Bradken Resources has been fined $650,000 for failing to provide a safe plant, leading to the death of an employee at its Wodonga foundry in 2014.
Peter Watson was killed when a hot, 270-kilogram metal casting fell on top of him while he was operating a skid steer loader, using the bucket to knock out the casting from their sands moulds.
The company pleaded not guilty to the charge during a 10-day trial held at Wangaratta County Court in May, but was found guilty by the jury.
Judge Julie Condon handed down the financial punishment in Melbourne County Court on Wednesday.
"The consequences of the breach in this case were nothing less than catastrophic," she said.
"By its verdict, the jury clearly found that there was a risk to the health and safety of Bradken employees operating the skid steer loader during the knocking out process from the weight, heat and proximity of the castings (to the machine operator).
"The jury also clearly found that it was reasonably practicable for Bradken to reduce those risks by provide plant, such as a rock excavator, that did not put employees in such close proximity to the castings."
WorkSafe told the trial of the risk that employees operating the loader could suffer burns leading to serious injury or death and the company should have known, from previous similar incidents, that this could happen.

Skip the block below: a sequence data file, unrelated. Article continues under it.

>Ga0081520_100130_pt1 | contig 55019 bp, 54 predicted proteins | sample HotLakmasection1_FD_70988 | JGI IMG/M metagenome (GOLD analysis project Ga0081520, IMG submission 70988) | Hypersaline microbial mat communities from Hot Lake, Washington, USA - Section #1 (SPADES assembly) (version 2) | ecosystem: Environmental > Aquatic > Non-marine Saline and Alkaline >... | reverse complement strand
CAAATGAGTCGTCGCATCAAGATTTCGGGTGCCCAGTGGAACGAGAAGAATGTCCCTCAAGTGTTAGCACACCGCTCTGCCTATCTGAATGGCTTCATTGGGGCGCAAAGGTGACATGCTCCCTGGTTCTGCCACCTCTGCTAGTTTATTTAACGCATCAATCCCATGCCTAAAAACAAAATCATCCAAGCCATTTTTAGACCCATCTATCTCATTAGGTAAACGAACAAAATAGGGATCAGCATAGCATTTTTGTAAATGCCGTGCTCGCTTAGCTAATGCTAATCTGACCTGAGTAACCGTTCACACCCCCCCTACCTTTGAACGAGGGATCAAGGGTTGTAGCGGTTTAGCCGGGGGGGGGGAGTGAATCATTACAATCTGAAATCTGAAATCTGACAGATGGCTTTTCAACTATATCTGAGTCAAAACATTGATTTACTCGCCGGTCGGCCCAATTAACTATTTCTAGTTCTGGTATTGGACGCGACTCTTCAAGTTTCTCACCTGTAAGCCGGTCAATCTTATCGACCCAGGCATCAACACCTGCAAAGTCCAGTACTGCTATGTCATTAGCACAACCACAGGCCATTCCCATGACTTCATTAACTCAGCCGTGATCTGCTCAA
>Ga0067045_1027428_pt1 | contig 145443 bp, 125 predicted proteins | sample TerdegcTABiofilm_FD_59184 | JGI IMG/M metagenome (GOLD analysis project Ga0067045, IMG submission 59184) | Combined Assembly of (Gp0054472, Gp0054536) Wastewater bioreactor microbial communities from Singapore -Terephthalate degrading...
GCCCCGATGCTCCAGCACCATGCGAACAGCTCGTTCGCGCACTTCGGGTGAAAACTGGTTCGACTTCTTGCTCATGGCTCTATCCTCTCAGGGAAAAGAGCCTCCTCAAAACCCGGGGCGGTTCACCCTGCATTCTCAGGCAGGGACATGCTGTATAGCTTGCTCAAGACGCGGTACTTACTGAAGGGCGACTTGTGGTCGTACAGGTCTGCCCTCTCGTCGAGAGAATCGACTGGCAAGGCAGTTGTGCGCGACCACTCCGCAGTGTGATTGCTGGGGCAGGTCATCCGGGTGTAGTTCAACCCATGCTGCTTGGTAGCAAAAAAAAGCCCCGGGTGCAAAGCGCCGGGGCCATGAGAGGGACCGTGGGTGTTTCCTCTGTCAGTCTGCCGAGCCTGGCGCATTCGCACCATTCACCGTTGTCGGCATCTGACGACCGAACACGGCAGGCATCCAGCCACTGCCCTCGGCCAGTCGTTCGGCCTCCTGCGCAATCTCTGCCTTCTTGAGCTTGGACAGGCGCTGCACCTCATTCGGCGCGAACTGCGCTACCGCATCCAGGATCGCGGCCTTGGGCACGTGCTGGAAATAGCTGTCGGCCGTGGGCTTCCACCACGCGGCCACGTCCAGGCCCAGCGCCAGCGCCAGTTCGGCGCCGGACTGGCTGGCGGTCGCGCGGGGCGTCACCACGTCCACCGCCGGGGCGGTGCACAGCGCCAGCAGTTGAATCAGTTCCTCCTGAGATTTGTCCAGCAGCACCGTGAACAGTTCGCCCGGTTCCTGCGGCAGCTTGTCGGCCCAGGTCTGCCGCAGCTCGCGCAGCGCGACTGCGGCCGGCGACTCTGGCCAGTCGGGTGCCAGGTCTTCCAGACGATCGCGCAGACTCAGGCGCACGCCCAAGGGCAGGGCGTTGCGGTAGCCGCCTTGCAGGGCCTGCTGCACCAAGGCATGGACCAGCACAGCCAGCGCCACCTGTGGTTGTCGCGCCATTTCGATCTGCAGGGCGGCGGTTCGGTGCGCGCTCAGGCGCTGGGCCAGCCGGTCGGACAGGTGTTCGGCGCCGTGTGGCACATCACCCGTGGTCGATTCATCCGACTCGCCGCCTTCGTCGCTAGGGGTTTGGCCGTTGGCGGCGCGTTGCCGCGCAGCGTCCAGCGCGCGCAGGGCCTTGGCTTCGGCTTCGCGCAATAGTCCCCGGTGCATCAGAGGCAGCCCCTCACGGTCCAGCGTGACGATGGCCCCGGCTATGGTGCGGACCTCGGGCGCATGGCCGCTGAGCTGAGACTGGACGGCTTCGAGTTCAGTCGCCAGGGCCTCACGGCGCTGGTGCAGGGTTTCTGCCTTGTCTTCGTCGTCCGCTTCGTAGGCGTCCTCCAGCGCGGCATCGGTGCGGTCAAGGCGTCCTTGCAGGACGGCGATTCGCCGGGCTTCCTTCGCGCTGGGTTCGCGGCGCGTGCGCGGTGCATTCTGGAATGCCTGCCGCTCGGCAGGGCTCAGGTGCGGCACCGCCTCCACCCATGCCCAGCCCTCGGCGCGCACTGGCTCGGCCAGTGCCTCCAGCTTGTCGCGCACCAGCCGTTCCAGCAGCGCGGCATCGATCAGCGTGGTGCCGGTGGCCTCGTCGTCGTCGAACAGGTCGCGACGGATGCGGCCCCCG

A victim impact statement from Mr Watson's widow Michelle was read to the court.
"She eloquently expresses the impact of the tragedy of Mr Watson's death and states that it is not an easy situation to lose a husband and father," Judge Condon said.
"She also states that her and his sons miss him so much, day and night, all of the time.
"His untimely absence has clearly left a significant gap in their family unit and she simply says 'without him our family cannot be the same anymore'."
She said her job as a judge was to sentence Bradken for the workplace safety breach, not for causing Mr Watson's death.
But the judge found that the consequences of the death of an employee were foreseeable.
The court heard Bradken had 11 prior convictions for safety-related offences.
"According to the prosecution, the number of priors indicate Bradken has struggled to comply with its occupational health and safety obligations," Judge Condon said.
"The skid steer loader has not been used for the knock out task since the incident in 2014."
She said since the incident, the company had gone beyond recommendations to improve safety at the foundry.
Bradken Resources issued a statement after the fine was handed down on Wednesday.
"Our thoughts remain with Peter and his family," the company stated.
"The safety of our people and our worksites is and always will be our highest priority.
"As a business, our people are our most important asset and we are committed to always improving our safety performance.
"We acknowledge today's result and will comply as required."
WorkSafe health and safety executive director Julie Nielsen said the incident was a tragic reminder of the catastrophic consequences that not having appropriate machinery and systems in place can have.
"Every family should expect that when their loved ones go off to work, their employer is doing their utmost to keep them safe," she said.
"This includes making sure they are using appropriate machinery and equipment and that measures are put in place to control risks as they are identified.
"WorkSafe will not hesitate to prosecute those employers who fail to do all that is reasonably possible to protect the health and safety of their workers."
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